Olive oil exports in Turkey fall by 33 percent due to skyrocketing prices

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Turkey’s olive oil exports have declined by 33 percent because of higher prices compared to European market prices, figures by Aegean Exporters’ Associations revealed, as reported by Anadolu Agency.

While big olive oil producers had their worst year in more than a decade, Turkey was unable to turn this situation to its advantage despite increasing production, as some merchants stockpiled their oil, causing prices to rise dramatically, a sector representative said to daily Hüriyet.

According to figures, the country only earned $66 million from olive oil exports between Nov. 1, 2014 and Oct. 31, 2015, compared to $100 million earned in the 2013-14 crop year.

Figures also showed that the country exported 14,856 tons of olive oil from Nov. 2014 to Oct. 2015, nearly half of what it exported last year during the same period (26,343 tons).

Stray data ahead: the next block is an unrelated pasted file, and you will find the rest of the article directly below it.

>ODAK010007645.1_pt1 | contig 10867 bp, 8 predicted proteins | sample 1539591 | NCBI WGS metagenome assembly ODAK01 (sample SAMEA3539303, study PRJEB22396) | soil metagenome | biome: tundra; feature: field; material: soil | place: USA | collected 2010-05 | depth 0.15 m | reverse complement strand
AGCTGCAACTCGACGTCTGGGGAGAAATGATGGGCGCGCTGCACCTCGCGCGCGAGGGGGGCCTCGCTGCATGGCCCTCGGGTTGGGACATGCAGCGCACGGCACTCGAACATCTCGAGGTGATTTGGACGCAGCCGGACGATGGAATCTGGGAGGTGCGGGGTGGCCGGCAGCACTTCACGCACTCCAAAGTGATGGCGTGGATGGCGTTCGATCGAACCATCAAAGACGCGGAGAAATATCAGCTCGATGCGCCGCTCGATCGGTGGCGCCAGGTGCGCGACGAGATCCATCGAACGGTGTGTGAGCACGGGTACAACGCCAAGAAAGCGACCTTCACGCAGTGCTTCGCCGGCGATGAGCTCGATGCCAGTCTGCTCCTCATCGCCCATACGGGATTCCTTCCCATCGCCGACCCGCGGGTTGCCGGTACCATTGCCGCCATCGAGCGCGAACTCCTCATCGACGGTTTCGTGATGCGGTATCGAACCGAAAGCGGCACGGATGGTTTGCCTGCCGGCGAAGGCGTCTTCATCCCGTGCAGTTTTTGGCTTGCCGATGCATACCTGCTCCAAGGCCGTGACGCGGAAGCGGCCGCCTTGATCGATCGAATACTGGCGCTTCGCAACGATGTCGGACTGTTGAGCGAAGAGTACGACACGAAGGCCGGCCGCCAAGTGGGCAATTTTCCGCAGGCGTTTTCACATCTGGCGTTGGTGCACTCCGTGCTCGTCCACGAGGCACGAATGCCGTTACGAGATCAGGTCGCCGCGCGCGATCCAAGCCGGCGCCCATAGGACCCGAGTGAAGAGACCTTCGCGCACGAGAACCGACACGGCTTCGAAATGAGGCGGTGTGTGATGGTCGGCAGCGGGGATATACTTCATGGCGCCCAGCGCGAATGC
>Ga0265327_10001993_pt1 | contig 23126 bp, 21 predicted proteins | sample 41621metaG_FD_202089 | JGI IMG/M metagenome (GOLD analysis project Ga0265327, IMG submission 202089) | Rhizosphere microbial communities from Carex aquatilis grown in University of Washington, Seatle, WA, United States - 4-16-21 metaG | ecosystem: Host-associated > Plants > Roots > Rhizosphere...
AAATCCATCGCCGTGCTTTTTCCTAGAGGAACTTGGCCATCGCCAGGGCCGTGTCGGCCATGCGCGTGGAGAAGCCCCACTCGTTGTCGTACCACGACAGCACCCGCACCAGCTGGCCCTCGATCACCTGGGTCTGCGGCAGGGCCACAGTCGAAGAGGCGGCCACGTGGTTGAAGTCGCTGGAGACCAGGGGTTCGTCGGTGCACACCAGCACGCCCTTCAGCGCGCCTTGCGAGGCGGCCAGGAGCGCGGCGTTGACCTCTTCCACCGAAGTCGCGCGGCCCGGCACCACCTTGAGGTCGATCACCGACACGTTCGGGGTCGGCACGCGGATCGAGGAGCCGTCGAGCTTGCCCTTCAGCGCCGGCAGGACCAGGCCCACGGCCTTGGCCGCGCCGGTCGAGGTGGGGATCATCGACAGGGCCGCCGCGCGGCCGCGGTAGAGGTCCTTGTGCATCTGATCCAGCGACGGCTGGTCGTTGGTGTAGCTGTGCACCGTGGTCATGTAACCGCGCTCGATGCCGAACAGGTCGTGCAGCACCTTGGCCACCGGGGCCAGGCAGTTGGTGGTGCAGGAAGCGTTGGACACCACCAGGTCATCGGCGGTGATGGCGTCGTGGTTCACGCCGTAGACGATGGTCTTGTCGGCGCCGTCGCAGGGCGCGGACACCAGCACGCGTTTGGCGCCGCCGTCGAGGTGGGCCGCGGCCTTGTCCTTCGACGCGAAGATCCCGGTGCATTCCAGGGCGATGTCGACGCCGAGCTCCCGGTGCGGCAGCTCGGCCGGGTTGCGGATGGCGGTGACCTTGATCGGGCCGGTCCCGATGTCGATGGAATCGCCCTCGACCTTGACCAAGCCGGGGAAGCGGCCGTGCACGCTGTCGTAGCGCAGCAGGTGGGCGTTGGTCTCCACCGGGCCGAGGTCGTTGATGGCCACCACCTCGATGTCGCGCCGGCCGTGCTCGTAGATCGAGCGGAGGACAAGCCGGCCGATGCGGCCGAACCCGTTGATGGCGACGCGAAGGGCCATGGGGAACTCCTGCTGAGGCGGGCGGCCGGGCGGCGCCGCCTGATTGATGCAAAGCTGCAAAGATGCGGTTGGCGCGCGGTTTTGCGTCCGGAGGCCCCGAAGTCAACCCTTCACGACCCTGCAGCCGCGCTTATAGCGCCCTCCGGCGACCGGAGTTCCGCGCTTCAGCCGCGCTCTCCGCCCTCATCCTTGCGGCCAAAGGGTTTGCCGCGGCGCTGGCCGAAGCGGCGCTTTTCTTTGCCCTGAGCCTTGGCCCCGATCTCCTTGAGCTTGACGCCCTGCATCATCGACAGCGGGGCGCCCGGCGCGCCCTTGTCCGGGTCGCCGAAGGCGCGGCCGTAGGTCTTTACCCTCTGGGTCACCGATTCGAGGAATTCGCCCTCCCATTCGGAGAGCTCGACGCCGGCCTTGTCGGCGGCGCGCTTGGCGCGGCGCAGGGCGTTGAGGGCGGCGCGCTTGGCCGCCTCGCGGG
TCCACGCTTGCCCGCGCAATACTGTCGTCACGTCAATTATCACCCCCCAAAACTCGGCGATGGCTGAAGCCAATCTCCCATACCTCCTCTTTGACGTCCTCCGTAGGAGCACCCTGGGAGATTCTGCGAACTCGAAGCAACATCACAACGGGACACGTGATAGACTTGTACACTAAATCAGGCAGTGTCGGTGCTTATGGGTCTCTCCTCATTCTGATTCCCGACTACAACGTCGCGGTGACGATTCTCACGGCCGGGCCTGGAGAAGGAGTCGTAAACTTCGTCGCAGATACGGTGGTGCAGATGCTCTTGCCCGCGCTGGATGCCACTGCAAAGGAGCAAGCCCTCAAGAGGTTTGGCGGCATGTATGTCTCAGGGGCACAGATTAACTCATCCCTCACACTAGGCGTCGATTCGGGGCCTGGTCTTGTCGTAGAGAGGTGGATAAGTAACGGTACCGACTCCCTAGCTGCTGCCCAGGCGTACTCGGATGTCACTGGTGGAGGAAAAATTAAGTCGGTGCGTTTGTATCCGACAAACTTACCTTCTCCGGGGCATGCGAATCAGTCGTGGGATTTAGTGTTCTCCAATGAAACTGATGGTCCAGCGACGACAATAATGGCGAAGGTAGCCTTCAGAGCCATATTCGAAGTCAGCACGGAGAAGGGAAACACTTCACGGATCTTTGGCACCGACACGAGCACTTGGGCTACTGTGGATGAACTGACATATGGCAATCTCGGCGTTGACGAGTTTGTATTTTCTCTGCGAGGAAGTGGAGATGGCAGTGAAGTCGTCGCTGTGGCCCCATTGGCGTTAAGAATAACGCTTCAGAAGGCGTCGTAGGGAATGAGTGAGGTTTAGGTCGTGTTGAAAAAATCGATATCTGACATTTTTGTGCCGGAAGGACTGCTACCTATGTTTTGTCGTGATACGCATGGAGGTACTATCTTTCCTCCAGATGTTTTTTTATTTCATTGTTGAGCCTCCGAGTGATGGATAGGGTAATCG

The deputy head of the Union of Aegean Olive and Olive Oil Exporters, Emre Uygun, told Anadolu Agency that the 2014-15 crop year was not good for Turkish olive oil exporters.

“Olive oil prices in Turkey are higher than in Europe. That’s why our exports have declined,” Uygun said, as quoted by Anadolu Agency.

The association said in January that Turkish olive oil prices (3.62 euros) are a euro higher than those in other European markets.

“The new crop year which started in Nov. 1 will produce enough oil for domestic consumption. This shows that exports will decline further in coming months,” Uydun added.

Spain, which accounted for half the world’s production of all grades of olive oil last year, had a mediocre year due to a toxic cocktail of scorching temperatures, drought and bacteria. The same reasons hampered France and Italy’s productions, whereas Turkey, a leading producer, increased its production by 12 percent compared to last year. Meanwhile, the total world production of olive oil decreased by one-third.

In spite of all the obstacles, France, Italy and Spain increased their prices only by 25 percent, while Turkey, despite the escalation in production, raised its prices by 60 percent, making the oil in Turkey the most expensive in the world.

The main reason prices rose so dramatically is because producers arrested their supplies while companies buying the products stockpiled them, both sides expecting the prices to further increase, according to sector representatives.

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